DIY culture: Do you want your kids to create or consume?

It has become a common refrain on the web: The rise of the DIY culture, the hacker movement and an overall sense that knowing how to code and hack is an important skill Events like Maker Faire are growing and attracting more participants, while venues like Kickstarter, Indiegogo and Etsy are offering makers of all types a viable venue for selling and advertising their skills. This cultural movement can rightly be seen a backlash against the passive consumerism of the last six decades, but it’s also about something larger — our place in an increasingly competitive, and “flat” world.

And as such, a large part of this movement focuses on kids. How do we teach our kids to code? How can we get them interested in hacking? In building? SparkFun, a Boulder, Colo.-based retailer of various DIY hardware kits, has a solution: a subsidized national tour that will supply hardware and tools for teaching kids how to build electronics and code to schools.

SparkFun wants to visit schools in all 50 states and will offer courses to both students and educators, as well as development kits. The first 50 spots are subsidized and so cost $1,500 for a class, while later spots will cost $2,500. Already 13 of those 50 slots have been claimed even before the program has been publicly announced outside of the SparkFun website, according to Lindsay Levkoff, the director of education at SparkFun.

Teaching middle schoolers Scratch programming.

Teaching middle schoolers Scratch programming.

Levkoff created the SparkFun department of education in 2011 to help bring the maker movement to schools that were interested in adding programs but had no idea how to go about it. After a West Coast and East Coast tour last year, the company decided to make it even bigger with a nationwide effort. As a side benefit, SparkFun is creating potential customers for its store.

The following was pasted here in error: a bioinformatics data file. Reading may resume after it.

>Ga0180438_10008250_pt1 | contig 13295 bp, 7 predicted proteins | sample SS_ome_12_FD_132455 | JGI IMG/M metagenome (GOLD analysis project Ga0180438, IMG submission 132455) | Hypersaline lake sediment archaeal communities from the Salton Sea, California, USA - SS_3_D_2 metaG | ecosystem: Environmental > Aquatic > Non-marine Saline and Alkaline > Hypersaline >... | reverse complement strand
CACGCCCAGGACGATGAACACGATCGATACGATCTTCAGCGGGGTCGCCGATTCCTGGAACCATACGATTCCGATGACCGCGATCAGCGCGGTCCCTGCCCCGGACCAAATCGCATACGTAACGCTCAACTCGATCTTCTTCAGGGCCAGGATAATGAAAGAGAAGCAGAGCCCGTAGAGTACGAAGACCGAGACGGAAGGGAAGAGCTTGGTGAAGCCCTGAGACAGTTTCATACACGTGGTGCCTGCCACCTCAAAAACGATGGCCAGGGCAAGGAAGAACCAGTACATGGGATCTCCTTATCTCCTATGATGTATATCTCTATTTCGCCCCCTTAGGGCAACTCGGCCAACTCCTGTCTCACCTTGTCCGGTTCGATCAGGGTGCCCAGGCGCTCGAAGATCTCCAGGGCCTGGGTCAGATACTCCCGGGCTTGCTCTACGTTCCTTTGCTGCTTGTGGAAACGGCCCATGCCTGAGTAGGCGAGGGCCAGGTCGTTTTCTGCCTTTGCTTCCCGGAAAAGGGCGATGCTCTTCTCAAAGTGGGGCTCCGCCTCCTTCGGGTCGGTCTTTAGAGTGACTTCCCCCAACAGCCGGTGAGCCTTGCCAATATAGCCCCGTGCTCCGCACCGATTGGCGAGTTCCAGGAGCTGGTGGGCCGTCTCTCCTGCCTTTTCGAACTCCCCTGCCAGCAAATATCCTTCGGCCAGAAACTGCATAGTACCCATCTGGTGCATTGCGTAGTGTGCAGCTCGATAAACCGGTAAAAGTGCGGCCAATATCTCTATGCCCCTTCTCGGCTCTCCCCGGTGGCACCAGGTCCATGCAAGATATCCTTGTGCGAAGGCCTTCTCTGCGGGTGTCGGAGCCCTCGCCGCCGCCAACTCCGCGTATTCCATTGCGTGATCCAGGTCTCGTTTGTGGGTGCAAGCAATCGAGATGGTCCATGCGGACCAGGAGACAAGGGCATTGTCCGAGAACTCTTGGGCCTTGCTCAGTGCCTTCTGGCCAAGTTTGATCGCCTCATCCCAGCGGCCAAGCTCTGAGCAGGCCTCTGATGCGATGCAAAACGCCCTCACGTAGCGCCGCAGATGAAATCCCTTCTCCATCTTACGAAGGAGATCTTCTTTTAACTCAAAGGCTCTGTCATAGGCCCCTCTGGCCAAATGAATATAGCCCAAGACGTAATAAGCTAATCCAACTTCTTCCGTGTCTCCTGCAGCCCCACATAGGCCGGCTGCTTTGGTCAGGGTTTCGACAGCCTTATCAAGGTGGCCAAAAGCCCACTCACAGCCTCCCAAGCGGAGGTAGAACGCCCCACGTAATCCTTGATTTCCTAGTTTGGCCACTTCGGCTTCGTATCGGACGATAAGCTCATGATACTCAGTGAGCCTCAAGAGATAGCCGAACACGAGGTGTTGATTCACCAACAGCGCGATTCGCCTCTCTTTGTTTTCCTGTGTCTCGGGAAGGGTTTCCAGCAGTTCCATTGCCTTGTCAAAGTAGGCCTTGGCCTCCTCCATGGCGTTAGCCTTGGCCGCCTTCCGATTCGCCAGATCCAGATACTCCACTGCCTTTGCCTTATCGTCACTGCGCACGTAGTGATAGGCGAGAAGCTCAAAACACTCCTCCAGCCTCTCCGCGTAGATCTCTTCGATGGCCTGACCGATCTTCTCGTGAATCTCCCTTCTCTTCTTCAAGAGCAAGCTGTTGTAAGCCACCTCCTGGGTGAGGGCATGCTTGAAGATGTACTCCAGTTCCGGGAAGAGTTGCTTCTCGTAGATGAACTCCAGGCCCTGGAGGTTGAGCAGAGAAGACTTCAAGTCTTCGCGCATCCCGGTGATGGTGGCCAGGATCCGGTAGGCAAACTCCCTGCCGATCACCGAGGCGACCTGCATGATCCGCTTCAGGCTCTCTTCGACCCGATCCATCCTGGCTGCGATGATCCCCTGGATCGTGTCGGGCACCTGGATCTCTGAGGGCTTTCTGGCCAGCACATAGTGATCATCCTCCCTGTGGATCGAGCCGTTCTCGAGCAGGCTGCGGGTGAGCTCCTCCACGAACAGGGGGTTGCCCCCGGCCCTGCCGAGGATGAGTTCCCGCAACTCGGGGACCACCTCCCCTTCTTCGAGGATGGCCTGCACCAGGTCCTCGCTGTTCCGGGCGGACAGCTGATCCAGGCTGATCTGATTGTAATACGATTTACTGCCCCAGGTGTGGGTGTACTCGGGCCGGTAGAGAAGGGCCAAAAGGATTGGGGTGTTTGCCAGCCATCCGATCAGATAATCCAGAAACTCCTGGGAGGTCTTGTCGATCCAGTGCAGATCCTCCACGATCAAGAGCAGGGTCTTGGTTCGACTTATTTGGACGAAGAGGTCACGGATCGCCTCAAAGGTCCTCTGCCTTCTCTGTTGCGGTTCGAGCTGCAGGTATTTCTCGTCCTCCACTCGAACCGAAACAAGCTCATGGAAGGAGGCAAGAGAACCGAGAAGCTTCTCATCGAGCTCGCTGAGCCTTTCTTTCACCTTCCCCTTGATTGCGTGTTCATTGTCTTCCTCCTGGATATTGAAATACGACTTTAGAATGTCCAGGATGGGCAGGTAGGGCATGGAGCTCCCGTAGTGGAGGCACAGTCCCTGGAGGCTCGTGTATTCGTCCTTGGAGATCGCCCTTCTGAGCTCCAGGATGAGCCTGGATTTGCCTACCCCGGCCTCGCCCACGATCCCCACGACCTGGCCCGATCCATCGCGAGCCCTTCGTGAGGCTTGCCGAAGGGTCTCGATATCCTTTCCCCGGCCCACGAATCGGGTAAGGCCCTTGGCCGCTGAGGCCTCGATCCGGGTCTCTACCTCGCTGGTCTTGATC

“When I designed the department it was almost an altruistic branch and there was no guarantee that we would pay for ourselves,” Levkoff said. “We’re trying to be a nonprofit within SparkFun … but if people want to buy the kits and products then that’s a fantastic by-product.”

SparkFun’s plans are part of a larger effort to create hacking groups like Hacker Scouts for kids and even offer classes or hacker space for the younger set.

And while I’ve been pondering how to start one of those for my own daughter’s school, I’ve also been thinking a lot about the bigger issue here; namely why is this movement gaining ground and how important is it really? Is programming the literacy of the 21st century? Does being able to solder, sew or build a robot make someone more employable or creative than another?

The SparkFun tour is helped along by a drive to push Science Technology Engineering and Math education (STEM) and subsequent government and private grants to schools. As a parent I also am eager for my daughter to engage in building things and playing around with hardware in part because I loved building computers, radios and whatnot with my own dad.

But in some ways, beyond the mechanics of programming and the magic of electricity, I think these projects add a venue for concrete accomplishment that can be lacking in everyday schooling for many kids. And that sense of accomplishment, of completing a concrete task as opposed to learning algebra, might be the real value of these maker-based curricula. After all, there are a fair amount of people who get a lot more satisfaction from creating than from consuming.